By Terry Stephens
Oregon’s famed Evergreen Aviation & Space Museum at McMinnville is used to doing things in a big way since it opened in 2001. Its largest aircraft exhibit is billionaire aviator Howard Hughes’ famous eight-engine Spruce Goose, the world’s largest wooden aircraft, which made only a single flight. Among dozens of other aircraft, many displayed under its wings, is the much smaller 1928 Ford Tri-Motor dubbed the Tin Goose.
In March 2007, the museum added an IMAX 3-D theater with a six-story screen. Offering a variety of IMAX films, the theater’s latest is a three-dimensional experience aboard a space shuttle visiting the International Space Station. Wearing high-tech glasses, viewers are immersed in a virtual world of space travel.
Produced by Lockheed Martin and NASA, “Space Station 3D” presents the story of the building of an orbiting laboratory—supported by 16 nations—to further human space exploration. Actor Tom Cruise narrates the film, which includes scenes taken 220 miles above the Earth by space explorers from the United States and Russia. For the first time, audiences will share views from space that only astronauts and cosmonauts have been privileged to experience.
“With the addition of our new space exhibit wing, Evergreen is the biggest air and space museum west of the Mississippi River,” said Nicole Wahlberg, director of marketing and public relations for the 7-year-old museum. “We’ve been regularly attracting 300,000 people a year, but with the addition of the new space exhibit, we’re expecting to see 500,000 visitors a year.”
Two identical 120,000-square-foot buildings face each other on the expanded site, housing a collection of 150 world-class exhibits of aircraft and spacecraft, plus hundreds of artifacts. A major attraction at the new space wing is the historic, 114-foot Titan II missile, displayed in a 30-foot pit. Halfway down is a fully equipped launch control center. Visitors have an opportunity to experience a simulated Titan II launch.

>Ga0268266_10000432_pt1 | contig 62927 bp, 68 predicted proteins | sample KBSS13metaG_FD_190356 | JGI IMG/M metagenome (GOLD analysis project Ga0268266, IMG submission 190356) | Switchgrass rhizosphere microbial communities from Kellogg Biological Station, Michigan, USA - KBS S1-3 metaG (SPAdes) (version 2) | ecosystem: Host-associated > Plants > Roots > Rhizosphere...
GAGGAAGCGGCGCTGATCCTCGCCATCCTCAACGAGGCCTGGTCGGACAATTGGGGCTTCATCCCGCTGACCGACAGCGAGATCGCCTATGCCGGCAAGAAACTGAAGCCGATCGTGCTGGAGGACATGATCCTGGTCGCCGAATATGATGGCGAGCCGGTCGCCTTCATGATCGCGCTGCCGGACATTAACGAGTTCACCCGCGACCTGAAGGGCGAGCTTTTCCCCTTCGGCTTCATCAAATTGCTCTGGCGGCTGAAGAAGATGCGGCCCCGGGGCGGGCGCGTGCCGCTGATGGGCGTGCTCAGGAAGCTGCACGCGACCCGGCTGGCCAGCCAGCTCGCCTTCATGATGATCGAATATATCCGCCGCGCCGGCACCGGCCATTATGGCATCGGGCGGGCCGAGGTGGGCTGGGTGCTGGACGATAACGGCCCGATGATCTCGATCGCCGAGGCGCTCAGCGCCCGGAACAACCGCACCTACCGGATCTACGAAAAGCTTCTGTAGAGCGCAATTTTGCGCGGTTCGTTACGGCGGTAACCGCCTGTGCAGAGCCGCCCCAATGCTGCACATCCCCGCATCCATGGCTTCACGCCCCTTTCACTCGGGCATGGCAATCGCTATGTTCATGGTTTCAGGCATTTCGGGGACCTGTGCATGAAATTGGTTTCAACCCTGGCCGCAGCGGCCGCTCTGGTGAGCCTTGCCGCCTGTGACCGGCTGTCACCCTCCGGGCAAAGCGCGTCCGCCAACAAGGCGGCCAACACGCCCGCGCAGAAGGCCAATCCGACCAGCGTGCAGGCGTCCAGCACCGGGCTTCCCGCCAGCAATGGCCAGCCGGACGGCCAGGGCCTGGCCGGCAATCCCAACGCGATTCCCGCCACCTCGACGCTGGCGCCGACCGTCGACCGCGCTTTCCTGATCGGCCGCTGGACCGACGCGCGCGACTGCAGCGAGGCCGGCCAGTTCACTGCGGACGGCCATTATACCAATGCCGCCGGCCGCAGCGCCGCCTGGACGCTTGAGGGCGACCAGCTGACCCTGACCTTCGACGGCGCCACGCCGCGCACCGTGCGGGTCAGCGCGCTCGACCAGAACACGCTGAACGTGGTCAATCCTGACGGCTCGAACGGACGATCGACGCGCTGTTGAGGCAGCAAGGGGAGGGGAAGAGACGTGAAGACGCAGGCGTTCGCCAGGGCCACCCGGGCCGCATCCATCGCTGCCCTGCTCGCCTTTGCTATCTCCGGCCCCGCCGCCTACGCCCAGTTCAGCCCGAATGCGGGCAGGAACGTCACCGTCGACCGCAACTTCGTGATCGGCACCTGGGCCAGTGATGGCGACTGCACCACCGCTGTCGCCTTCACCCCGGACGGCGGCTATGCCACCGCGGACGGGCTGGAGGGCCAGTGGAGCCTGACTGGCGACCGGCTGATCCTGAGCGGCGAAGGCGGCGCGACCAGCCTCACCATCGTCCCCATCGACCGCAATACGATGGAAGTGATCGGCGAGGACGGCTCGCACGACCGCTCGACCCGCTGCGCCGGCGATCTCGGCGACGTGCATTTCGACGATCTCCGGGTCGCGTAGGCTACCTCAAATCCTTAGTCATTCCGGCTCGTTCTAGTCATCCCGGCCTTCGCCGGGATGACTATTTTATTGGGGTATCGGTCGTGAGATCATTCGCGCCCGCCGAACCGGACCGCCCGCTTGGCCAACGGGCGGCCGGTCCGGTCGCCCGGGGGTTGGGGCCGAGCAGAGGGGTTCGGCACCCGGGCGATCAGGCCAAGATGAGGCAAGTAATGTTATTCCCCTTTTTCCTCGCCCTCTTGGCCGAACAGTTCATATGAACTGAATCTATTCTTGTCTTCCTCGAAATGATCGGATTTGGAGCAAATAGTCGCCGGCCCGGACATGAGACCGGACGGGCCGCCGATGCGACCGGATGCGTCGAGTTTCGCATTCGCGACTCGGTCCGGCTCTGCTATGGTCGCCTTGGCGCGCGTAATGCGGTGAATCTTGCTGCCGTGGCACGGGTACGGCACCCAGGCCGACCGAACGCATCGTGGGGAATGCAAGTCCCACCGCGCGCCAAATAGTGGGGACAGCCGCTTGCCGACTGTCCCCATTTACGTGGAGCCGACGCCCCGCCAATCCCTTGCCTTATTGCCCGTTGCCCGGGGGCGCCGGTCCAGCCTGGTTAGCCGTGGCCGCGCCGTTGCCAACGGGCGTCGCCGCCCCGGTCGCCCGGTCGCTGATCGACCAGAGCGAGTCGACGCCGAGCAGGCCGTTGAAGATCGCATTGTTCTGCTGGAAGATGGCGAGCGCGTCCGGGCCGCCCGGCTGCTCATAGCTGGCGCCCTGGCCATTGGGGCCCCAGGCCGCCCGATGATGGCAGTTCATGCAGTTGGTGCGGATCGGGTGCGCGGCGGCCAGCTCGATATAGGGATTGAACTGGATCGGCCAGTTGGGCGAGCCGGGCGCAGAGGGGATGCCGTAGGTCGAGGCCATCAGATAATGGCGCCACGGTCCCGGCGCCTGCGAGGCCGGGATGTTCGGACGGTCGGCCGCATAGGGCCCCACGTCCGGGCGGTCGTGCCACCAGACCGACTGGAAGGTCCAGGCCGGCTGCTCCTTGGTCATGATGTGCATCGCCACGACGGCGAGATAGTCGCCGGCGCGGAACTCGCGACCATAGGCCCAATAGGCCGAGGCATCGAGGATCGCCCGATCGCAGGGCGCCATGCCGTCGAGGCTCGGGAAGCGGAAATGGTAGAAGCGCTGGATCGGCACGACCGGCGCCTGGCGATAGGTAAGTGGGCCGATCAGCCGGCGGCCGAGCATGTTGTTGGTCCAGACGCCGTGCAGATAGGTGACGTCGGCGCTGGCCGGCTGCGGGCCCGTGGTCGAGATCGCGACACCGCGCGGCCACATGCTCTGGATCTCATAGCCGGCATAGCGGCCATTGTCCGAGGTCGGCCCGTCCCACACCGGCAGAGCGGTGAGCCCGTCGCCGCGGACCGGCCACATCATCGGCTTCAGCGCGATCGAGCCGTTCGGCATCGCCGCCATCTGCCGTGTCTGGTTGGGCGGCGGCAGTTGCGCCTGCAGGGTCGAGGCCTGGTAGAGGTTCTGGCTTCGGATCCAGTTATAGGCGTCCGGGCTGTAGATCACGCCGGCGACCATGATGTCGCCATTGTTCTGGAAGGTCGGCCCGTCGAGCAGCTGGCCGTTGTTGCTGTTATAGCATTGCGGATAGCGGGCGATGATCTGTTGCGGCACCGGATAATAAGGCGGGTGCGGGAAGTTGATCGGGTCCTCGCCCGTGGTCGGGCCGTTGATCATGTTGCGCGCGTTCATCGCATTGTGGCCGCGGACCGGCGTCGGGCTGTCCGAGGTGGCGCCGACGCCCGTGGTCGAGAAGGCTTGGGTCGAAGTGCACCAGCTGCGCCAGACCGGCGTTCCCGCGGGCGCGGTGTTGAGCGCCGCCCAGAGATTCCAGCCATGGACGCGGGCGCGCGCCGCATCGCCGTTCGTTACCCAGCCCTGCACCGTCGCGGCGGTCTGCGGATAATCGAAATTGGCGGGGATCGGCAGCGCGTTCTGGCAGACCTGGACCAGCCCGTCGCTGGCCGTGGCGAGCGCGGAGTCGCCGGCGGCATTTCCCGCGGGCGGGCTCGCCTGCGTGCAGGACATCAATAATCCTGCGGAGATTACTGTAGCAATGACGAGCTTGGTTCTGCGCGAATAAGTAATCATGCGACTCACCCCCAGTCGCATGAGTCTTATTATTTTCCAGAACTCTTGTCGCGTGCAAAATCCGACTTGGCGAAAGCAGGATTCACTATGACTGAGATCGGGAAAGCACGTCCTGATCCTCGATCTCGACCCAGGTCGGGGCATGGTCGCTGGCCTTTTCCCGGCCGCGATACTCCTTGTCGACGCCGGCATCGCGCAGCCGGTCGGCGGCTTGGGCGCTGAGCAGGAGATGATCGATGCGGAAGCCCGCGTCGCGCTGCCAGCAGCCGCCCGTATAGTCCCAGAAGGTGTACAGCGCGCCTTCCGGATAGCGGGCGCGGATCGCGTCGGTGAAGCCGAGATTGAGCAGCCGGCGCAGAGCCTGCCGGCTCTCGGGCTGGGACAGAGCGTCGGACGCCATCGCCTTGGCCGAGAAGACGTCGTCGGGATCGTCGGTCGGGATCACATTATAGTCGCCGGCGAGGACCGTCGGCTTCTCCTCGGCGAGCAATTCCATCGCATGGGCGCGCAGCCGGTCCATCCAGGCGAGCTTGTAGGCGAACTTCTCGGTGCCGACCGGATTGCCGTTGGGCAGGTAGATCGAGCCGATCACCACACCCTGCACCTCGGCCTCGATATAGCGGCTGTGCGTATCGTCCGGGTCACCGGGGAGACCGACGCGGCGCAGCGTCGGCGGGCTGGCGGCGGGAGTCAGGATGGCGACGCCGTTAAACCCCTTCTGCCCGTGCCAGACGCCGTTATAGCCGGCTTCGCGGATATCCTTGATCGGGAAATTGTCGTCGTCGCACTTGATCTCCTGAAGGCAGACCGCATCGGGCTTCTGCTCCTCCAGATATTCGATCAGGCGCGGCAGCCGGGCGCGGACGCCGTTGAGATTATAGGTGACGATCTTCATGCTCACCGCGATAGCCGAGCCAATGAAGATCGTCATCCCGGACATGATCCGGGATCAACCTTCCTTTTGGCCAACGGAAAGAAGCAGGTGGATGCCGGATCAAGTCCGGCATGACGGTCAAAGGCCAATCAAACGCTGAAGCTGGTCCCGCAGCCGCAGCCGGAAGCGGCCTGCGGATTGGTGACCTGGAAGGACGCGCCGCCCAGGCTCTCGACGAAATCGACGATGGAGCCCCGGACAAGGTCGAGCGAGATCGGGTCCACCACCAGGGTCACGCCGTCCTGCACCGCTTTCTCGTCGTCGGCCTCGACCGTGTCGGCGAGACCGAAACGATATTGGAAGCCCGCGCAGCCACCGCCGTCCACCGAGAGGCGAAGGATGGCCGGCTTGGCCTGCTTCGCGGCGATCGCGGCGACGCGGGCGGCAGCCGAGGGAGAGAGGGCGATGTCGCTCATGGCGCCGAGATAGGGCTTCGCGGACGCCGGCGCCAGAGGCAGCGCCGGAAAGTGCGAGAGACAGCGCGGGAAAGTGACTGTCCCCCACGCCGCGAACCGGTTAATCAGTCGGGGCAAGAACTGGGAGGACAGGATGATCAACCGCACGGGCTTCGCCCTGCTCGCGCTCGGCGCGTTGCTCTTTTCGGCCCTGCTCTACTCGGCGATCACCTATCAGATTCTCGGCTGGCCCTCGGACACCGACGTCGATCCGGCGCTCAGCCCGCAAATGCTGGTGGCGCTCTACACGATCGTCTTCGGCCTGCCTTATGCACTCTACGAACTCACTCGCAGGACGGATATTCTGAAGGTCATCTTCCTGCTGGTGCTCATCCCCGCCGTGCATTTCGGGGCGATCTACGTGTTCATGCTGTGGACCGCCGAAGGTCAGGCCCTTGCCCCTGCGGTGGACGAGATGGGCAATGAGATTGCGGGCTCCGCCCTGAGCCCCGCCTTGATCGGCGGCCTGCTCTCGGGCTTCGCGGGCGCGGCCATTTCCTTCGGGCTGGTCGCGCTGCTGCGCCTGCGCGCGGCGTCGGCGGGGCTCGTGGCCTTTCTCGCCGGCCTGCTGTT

First built in the 1960s by the Martin Co., liquid-fueled Titan missiles launched Mercury and Gemini space vehicles from Cape Canaveral, Fla., for astronauts’ first earth-orbiting space flights. In the Cold War years of the ’60s and ’70s, Titan II intercontinental ballistic missiles, armed with nuclear warheads, were based at 140 sites throughout the U.S., as a deterrent to a Soviet nuclear missile attack.
From 1989 until 2003, Titan IIs, like the one exhibited at the space museum, were used as space launch vehicles at Vandenberg Air Force Base, Lompoc, Calif., to place military and commercial satellites into orbit. The museum’s missile is on loan from the National Museum of the United States Air Force.
The space museum also provides a look at such exhibits as the 32,000-pound Willamette meteorite discovered in Oregon, a Russian Photon space capsule and replicas of the lunar module and lunar rover that carried men to the moon and over its surface. In a 65,000-square-foot gallery are dozens of space artifacts, many in the museum’s permanent collection and others loaned by the National Air and Space Museum and the Kansas Cosmosphere and Space Center.
Among them are an X-15 rocket plane, Redstone rocket, Gemini astronaut capsule for early two-man Earth orbiting and Apollo three-crewman capsule that was part of the journey to the moon. A collection of spacesuits, space food and full-scale replicas of other spacecraft tell the story of space flight and exploration. Interactive exhibits and simulators make up another major part of the space wing’s displays.